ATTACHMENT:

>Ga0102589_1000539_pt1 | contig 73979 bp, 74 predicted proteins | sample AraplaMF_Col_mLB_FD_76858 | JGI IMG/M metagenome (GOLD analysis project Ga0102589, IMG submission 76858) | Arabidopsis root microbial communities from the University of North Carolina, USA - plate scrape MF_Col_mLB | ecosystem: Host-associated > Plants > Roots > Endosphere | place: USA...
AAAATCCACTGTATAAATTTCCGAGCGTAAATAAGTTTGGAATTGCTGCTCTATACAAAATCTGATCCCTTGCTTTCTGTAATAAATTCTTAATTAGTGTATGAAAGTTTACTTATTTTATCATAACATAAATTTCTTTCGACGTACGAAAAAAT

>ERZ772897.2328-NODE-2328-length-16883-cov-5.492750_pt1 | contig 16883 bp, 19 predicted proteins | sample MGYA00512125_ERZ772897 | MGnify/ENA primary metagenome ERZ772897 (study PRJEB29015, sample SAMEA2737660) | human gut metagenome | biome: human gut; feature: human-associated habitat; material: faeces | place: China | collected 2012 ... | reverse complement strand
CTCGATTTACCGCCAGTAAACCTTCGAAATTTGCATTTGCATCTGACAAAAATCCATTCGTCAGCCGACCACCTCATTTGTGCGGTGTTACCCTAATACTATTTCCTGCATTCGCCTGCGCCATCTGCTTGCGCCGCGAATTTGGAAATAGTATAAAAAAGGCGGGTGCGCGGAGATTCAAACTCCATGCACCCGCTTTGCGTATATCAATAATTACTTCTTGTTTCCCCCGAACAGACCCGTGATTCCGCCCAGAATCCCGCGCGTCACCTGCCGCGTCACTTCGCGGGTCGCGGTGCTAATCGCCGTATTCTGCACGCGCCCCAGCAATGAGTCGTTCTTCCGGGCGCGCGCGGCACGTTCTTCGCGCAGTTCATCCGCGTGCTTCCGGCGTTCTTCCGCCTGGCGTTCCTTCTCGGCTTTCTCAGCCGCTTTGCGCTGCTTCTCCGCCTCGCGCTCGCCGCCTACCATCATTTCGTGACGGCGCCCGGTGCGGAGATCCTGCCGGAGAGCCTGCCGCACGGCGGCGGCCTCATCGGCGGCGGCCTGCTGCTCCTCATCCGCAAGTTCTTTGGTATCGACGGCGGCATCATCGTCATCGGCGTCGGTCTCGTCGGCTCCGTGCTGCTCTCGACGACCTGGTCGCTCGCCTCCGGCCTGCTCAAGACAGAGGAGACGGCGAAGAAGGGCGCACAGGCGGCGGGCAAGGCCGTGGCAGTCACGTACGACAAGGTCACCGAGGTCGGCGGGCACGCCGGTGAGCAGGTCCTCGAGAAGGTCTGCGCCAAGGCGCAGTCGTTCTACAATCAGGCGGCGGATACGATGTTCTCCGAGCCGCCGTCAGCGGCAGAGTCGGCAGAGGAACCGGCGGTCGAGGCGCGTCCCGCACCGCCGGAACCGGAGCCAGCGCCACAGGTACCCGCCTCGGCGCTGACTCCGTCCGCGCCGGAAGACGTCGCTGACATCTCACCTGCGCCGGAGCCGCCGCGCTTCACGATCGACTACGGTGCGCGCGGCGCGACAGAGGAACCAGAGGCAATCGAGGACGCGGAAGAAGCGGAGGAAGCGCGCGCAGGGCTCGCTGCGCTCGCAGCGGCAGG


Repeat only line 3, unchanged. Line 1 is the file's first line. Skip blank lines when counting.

>ERZ772897.2328-NODE-2328-length-16883-cov-5.492750_pt1 | contig 16883 bp, 19 predicted proteins | sample MGYA00512125_ERZ772897 | MGnify/ENA primary metagenome ERZ772897 (study PRJEB29015, sample SAMEA2737660) | human gut metagenome | biome: human gut; feature: human-associated habitat; material: faeces | place: China | collected 2012 ... | reverse complement strand